Dolan: Ryan Is a ‘Great Public Servant’
This VP nomination marks a milestone for Catholics.

Timothy Cardinal Dolan of New York, on the air


Kathryn Jean Lopez

The first time Timothy Cardinal Dolan of New York, president of the United States Conference of Catholic Bishops, met Wisconsin representative Paul Ryan, the congressman was talking about St. Thomas Aquinas. Cardinal Dolan reminisced about the meeting and their subsequent friendship and correspondence during his Sirius Catholic Channel radio show Thursday.

The meeting took place at Carthage College, a Lutheran school in Kenosha, Wisc., Dolan, then bishop of Milwaukee, was there to receive an honorary degree; Ryan, a fourth-term congressman, was the commencement speaker that year.

“He gave — I timed it — nine minutes, which is excellent, on St. Thomas Aquinas,” recalled Cardinal Dolan, who himself tends to give concise homilies. “It was tremendous, in front of a Lutheran audience,” the cardinal remembered. “So we really started up a great correspondence and got to know each other very, very well.”

“We go way back, Congressman Paul Ryan and I,” the cardinal continued. “I came to know and admire him immensely. And I would consider him a friend. He and his wife Janna and their three kids have been guests in my house; I’ve been a guest at their house. They’re remarkably upright, refreshing people. And he’s a great public servant.”

Dolan stressed that he was “speaking personally and not from a partisan point of view. . . . But I have immense regard and admiration and affection for him, just personally.” Dolan added that he is “happy” his friend has the “honor” of being on a national ticket.

In his first solo outing this week, Ryan met hecklers criticizing him for policies they believe are against the “common good.” This summer, his budget was criticized on a bus tour by politically active liberal religious sisters, one of whom is on the verge of becoming a talking-head-show regular through Election Day. In his own show, taped Tuesday afternoon and aired Thursday afternoon, Cardinal Dolan acknowledged that Ryan has his critics, but commended the congressman for his efforts to tackle the federal budget deficit.

He recalled exchanges they have had about the Ryan budget plan (exchanges that National Review Online first reported on last May) and paraphrased Ryan:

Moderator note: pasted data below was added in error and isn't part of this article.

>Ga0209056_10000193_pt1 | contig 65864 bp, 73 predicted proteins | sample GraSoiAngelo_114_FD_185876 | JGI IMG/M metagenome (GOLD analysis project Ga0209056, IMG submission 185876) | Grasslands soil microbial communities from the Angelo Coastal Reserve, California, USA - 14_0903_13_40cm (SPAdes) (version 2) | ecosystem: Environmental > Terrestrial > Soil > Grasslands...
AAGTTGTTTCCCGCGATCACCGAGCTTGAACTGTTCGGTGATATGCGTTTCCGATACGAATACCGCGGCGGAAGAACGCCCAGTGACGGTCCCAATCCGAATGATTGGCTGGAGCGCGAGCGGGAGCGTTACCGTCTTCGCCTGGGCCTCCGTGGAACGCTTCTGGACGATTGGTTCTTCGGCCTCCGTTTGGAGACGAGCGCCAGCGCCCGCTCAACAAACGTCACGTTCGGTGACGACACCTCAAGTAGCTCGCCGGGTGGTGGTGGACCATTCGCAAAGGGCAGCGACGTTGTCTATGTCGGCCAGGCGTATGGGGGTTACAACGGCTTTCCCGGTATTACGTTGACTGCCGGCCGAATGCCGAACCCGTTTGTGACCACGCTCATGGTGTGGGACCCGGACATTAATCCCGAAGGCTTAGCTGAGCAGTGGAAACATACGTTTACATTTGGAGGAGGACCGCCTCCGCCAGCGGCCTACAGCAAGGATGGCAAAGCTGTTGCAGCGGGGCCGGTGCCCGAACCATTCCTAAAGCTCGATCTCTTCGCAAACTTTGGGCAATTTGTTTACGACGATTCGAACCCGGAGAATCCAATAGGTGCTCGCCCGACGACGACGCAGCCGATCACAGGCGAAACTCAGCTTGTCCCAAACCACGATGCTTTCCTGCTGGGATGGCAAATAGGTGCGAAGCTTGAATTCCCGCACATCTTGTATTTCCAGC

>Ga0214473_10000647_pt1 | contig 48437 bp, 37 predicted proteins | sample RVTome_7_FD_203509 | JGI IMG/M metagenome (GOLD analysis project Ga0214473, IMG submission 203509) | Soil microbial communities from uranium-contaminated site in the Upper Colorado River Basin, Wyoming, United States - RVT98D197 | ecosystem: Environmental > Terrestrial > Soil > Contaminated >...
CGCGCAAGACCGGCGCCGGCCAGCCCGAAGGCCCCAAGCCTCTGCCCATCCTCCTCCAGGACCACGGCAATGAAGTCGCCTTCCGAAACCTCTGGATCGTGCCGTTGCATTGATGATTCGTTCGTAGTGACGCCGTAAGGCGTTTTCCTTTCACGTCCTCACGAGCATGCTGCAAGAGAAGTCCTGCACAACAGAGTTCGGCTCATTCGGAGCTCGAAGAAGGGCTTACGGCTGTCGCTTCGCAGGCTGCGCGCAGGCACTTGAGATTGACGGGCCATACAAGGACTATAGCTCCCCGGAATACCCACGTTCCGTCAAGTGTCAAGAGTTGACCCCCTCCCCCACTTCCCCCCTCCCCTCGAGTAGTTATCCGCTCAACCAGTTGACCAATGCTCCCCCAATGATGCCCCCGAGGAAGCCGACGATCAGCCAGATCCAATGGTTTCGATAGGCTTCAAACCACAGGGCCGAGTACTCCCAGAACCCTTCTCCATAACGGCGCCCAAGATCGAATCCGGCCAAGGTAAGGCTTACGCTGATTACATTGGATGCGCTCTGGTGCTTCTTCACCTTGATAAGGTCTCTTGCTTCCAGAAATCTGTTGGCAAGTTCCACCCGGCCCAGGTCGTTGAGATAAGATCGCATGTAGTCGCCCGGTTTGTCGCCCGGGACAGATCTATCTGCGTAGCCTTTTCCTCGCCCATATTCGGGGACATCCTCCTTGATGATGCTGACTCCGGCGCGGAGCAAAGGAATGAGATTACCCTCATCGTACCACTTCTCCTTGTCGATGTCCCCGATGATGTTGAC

He did say, “I bristle when any Catholic politician who dares to suggest that we need to get our fiscal house in order, that we need to balance the budget, that we need to show some frugality and restraint, is automatically branded as anti-poor. . . . I am passionate about the poor. That, too, comes from my religious conviction. . . . Nobody suffers more from runaway deficits and a poor economy than the poor. And the best way we can help the poor is by getting our financial house in order — meaning jobs will go up, employment will go up, and they’ll be helped.”

Cardinal Dolan summed up his end of the exchange, saying: “And I wrote back and said, ‘You’ve got a good point.’ ‘And,’ I said, ‘let me applaud some of the things you are doing, namely your call for financial accountability and restraint and a balanced budget . . . and . . . let me also applaud your obvious solicitude for the poor.”

“Once again it comes down to that prudential judgment. How are we going to do it?” Dolan stressed that he was “not trying to be an apologist” for Ryan:

He and I had a good, heated conversation and I offered some criticism which he was gracious in accepting. . . . [Ryan said he believes it is] “probably time to ask a big question . . . whether so-called entitlement programs are the best way to help the poor. . . . I’m for the entitlement programs. We always have to have a vigorous safety net. But if we don’t do something to save them, our huge entitlement programs, like Medicare and Social Security” — to which he is committed, by the way —  “are going to flounder. So I’m kind of the only one saying what we’ve got to do to save them. Please don’t say to me that I’m the one about to undo them. Actually, if we don’t do this, they’re going to be undone.”

So I admire him. He’s honest. He’s refreshing. Do I agree with everything? No, but . . . I’m anxious to see him in action.


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